March 21, 2009

"The Ranker" is now a blogger

Brian Koppen of lawschooladvocacy.com fame now has a blog to accompany his rankings site. It appears Koppen will use the blog to dispense various morsels of wisdom and self-promote his own asinine system.

His first few posts seem to be aimed at me or things I've discussed here, asking readers to give their opinion of this blog and topics about which I've written. I found particularly amusing the post in which he directly calls me out, asking how my own program's new "relatively good ranking" will affect my criticisms of his methodology. Umm, no need to think about that answer: NOT ONE BIT. As I said way back in September, I'd have the same problems with Koppen's system whether my program is 1st, 6th, or 60th. Frankly, I could really care less where Texas Tech (or anyone else, for that matter) sits. My bigger concern is trying to convince others not to care either, but admittedly, I'm losing that fight.

Anyway, my fave post has to be this one, where he offers some observations about his just-"locked" (i.e., "finalized") 2008 rankings. Specifically, he marvels at how South Texas College of Law and UC Hastings College of the Law managed to secure first and second place in both years' rankings. I don't think those finishes would surprise anyone who knows even the slightest bit about law school moot court. But it somehow managed to surprise Koppen, who claims that when he started the rankings two years ago, he had "never heard of" South Texas or Hastings.

What if I started a site/blog about college basketball, purporting to be the definitive answer on program strength, and in a post I say, "UCLA? Never heard of 'em. Duke? Who are they?"

Seriously, folks. South Texas is to law school advocacy what Notre Dame is to college football. And yet the dude had never heard of South Texas before he started his site, and was surprised to learn that they topped his rankings in both years of the site's existence. To start a site that purports to be the final say on which programs are good or bad, and yet have never even heard of the most successful moot court program of all time (by a long shot), is embarrassing. Good grief, people.

16 comments:

Anonymous said...

Response is up! --Ranker

Mocker said...

His website has gone from a semi-legitimate ranking website with some potential to a ridiculous waste of time. Seriously, how can you claim to run an unbiased site dedicated to ranking advocacy and then post personal opinions on everything.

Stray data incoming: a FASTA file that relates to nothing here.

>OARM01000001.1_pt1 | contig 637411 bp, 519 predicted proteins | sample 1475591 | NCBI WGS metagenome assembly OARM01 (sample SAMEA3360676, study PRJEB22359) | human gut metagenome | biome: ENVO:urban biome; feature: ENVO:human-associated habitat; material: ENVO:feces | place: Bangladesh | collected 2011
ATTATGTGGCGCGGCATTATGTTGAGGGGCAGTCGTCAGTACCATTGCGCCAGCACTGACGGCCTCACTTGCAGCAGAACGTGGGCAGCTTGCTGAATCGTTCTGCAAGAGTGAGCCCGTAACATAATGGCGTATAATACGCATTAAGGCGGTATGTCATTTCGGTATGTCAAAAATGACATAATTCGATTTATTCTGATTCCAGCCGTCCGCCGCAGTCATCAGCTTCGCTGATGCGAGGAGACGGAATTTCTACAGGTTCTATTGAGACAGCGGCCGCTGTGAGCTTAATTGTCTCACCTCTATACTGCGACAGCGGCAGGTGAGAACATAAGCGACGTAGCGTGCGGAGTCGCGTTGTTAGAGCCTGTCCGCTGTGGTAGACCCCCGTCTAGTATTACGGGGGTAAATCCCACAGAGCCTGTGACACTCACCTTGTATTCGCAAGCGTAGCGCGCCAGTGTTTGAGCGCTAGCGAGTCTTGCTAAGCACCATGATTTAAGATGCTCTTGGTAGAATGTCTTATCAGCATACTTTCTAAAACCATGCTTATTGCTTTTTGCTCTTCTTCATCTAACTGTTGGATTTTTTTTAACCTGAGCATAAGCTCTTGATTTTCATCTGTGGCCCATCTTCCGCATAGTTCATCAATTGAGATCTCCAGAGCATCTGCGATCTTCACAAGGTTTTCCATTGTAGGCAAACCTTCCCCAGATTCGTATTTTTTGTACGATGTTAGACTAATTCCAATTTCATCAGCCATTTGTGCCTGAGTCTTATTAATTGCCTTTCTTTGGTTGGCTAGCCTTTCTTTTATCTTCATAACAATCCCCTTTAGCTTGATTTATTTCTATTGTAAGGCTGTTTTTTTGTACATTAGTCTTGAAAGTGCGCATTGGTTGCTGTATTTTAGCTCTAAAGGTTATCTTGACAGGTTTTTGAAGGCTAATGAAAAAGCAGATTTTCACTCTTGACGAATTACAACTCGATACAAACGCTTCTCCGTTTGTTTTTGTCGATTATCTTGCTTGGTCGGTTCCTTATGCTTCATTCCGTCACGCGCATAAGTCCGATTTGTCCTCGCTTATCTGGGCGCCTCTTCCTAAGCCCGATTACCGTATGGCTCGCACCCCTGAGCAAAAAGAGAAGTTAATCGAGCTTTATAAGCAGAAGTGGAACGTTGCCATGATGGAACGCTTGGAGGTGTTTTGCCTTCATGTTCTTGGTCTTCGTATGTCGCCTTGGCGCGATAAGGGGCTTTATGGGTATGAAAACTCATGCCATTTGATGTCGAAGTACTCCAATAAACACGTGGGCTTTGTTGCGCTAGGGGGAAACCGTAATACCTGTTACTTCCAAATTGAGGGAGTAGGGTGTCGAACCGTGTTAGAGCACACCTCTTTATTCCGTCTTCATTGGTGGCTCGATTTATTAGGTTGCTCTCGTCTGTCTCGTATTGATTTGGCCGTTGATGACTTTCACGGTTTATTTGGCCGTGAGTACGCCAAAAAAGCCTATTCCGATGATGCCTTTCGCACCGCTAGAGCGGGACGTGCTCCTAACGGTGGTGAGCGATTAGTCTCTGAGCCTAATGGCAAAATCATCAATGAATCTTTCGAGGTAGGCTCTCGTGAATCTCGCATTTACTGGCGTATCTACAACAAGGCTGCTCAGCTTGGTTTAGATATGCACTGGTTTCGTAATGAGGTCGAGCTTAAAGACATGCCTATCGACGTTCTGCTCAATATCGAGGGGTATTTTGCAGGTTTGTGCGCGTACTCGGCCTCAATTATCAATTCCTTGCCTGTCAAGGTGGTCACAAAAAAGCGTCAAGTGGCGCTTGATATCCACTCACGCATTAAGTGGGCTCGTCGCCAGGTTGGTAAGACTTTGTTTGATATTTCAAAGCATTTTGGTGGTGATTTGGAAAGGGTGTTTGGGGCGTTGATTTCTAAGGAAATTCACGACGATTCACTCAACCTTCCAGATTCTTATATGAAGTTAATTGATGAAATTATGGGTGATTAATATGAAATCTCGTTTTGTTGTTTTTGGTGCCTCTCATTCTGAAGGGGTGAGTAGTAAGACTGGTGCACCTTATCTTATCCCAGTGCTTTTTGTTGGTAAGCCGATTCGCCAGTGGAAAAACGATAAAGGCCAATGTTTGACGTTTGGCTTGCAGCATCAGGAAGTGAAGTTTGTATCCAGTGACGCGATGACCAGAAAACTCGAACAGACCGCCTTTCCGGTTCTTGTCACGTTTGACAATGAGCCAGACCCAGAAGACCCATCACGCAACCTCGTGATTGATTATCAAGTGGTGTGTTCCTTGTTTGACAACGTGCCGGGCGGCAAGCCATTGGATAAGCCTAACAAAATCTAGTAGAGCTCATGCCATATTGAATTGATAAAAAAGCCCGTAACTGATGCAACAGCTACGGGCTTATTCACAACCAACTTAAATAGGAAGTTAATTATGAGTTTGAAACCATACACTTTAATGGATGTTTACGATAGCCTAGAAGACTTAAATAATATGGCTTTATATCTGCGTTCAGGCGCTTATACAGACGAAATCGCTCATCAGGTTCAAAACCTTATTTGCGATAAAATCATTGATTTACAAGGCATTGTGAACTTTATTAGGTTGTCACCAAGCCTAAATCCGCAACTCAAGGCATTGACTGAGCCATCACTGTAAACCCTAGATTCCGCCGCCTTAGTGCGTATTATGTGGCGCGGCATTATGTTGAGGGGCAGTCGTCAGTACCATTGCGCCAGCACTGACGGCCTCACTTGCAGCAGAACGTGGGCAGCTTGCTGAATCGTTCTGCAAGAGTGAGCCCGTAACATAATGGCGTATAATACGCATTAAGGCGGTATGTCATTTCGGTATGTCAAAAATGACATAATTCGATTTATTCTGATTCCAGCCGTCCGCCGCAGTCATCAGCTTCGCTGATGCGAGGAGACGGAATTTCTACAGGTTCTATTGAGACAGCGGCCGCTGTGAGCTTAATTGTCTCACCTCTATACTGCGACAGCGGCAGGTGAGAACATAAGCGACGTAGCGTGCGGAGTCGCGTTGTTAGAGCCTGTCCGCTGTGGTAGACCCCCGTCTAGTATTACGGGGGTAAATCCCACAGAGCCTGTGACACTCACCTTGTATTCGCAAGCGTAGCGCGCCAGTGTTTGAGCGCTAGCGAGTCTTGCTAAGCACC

You are the only one giving him legitimacy by posting about him. Just do what the rest of us do and ignore him.

Anonymous said...

There's not a single personal opinion on that thing. To the extent a moot court program is labeled "bad," it's supported by the numbers. (Was that your program by any chance?) The rest are observations of programs' rankings over time -- 2007, 2008 and 2009 (as it evolves). --Ranker

Anonymous said...

I am glad that his trial advocacy "rankings" were removed even though according to his calculations my school was ranked #1 in 2008. There has to be some quality control for the rankings to be an accurate reflection of a school's program. Competition levels vary from competition to competition. To treat them all the same is silly.

For him the only quality is quantity. We will never be a school that can send teams to 8-10 trial competitions or 8-14 moot court competitions a year. That does not mean we do not do a good job training up students or providing opportunities. This academic year I will have 32 different students competing in some type of competition. A ranking system would be nice, but his is fatally flawed.

-Joe Lester, Faulkner

Anonymous said...

"Was that your program by any chance?" -- Ranker. That kind of substance-bereft ad hominem is making this discussion increasingly grating.

I think people who care about stats and competition recognize some inherent flaws in the Ranker's methodology. The NCAA tournament is not more "valuable" a competition than the NIT because it has double the number of participants - it's because of the selection mechanism. A large competition where schools send their C-teams would be overvalued, and the Ranker asserts that because of the ranking system, schools should change their priorities. Frankly, that approach is numbers defining reality rather than reflecting it.

The Ranker fails to grasp that numbers do not support conclusions when they are inherently tied to a methodology. Similarly, in a competition if one set of judges in one room can give Team A a score of 75, and another set of judges in another room gives Team B a score of 80, it does not follow that Team B > Team A simply because the number is larger. In effect, the Ranker's site is entirely personal opinion - to the same extent that UHouston's ranking system is.

It's not that anyone is "losing" the argument about what's a good, bad, or ugly ranking system. The Ranker's system has the advantage of exposure and Google ranking. A proper system would have a lot of extra information that teams and competitions wouldn't necessarily report. For example, I would say that raw number of wins is far less important than average position - a school consistently placing quarter- and semi- teams is better than one that gets a couple of wins but can't get most of their teams out of prelims. I also think that competitions could be gauged on prestige and cut-systems; any competition cutting half-or-more of the field without the benefit of some limiting system like a round-robin pool is immediately suspect to me.

There is a lot of work to be done in search of a real ranking system, but some healthy debate at this point isn't necessarily bad.

Anonymous said...

Good luck with all that. --The Ranker

Anonymous said...

It's the age-old debate: either allow historical prestige to reign supreme forever (a la Harvard in U.S. News), or give the keys of prestige to the comps that can handle it. Pace can handle it. Why allow it to remain with NMC and its uneven regionals?

Anonymous said...